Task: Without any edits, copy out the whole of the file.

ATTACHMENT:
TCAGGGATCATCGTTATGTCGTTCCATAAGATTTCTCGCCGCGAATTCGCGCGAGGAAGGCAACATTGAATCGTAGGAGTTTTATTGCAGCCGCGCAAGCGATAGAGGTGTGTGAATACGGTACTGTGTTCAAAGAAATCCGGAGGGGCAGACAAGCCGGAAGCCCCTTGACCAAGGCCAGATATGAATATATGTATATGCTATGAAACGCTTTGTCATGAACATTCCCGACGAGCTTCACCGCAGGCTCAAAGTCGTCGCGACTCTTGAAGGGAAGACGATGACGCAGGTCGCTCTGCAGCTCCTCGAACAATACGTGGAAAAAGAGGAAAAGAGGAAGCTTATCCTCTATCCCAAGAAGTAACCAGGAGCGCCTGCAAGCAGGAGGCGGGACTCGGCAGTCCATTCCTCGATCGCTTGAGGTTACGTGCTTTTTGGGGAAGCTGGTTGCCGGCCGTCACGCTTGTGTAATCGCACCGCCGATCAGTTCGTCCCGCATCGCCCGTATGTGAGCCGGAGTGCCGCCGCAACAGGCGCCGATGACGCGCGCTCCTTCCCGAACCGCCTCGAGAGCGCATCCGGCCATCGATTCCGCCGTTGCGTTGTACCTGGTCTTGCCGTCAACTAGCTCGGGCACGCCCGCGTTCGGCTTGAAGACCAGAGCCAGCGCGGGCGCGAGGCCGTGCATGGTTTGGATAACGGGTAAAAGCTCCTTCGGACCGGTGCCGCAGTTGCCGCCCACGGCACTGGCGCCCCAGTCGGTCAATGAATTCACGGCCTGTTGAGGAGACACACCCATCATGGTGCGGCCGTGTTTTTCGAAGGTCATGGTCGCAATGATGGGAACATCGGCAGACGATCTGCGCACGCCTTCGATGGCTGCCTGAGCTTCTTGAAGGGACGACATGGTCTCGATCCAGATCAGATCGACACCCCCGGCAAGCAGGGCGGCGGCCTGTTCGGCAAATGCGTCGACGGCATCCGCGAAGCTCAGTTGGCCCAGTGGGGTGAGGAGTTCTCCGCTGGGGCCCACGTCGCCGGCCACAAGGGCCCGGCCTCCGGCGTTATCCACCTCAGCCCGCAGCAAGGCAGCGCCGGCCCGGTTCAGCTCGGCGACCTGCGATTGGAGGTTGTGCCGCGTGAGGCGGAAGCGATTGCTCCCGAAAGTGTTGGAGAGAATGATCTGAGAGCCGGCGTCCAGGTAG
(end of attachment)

TCAGGGATCATCGTTATGTCGTTCCATAAGATTTCTCGCCGCGAATTCGCGCGAGGAAGGCAACATTGAATCGTAGGAGTTTTATTGCAGCCGCGCAAGCGATAGAGGTGTGTGAATACGGTACTGTGTTCAAAGAAATCCGGAGGGGCAGACAAGCCGGAAGCCCCTTGACCAAGGCCAGATATGAATATATGTATATGCTATGAAACGCTTTGTCATGAACATTCCCGACGAGCTTCACCGCAGGCTCAAAGTCGTCGCGACTCTTGAAGGGAAGACGATGACGCAGGTCGCTCTGCAGCTCCTCGAACAATACGTGGAAAAAGAGGAAAAGAGGAAGCTTATCCTCTATCCCAAGAAGTAACCAGGAGCGCCTGCAAGCAGGAGGCGGGACTCGGCAGTCCATTCCTCGATCGCTTGAGGTTACGTGCTTTTTGGGGAAGCTGGTTGCCGGCCGTCACGCTTGTGTAATCGCACCGCCGATCAGTTCGTCCCGCATCGCCCGTATGTGAGCCGGAGTGCCGCCGCAACAGGCGCCGATGACGCGCGCTCCTTCCCGAACCGCCTCGAGAGCGCATCCGGCCATCGATTCCGCCGTTGCGTTGTACCTGGTCTTGCCGTCAACTAGCTCGGGCACGCCCGCGTTCGGCTTGAAGACCAGAGCCAGCGCGGGCGCGAGGCCGTGCATGGTTTGGATAACGGGTAAAAGCTCCTTCGGACCGGTGCCGCAGTTGCCGCCCACGGCACTGGCGCCCCAGTCGGTCAATGAATTCACGGCCTGTTGAGGAGACACACCCATCATGGTGCGGCCGTGTTTTTCGAAGGTCATGGTCGCAATGATGGGAACATCGGCAGACGATCTGCGCACGCCTTCGATGGCTGCCTGAGCTTCTTGAAGGGACGACATGGTCTCGATCCAGATCAGATCGACACCCCCGGCAAGCAGGGCGGCGGCCTGTTCGGCAAATGCGTCGACGGCATCCGCGAAGCTCAGTTGGCCCAGTGGGGTGAGGAGTTCTCCGCTGGGGCCCACGTCGCCGGCCACAAGGGCCCGGCCTCCGGCGTTATCCACCTCAGCCCGCAGCAAGGCAGCGCCGGCCCGGTTCAGCTCGGCGACCTGCGATTGGAGGTTGTGCCGCGTGAGGCGGAAGCGATTGCTCCCGAAAGTGTTGGAGAGAATGATCTGAGAGCCGGCGTCCAGGTAG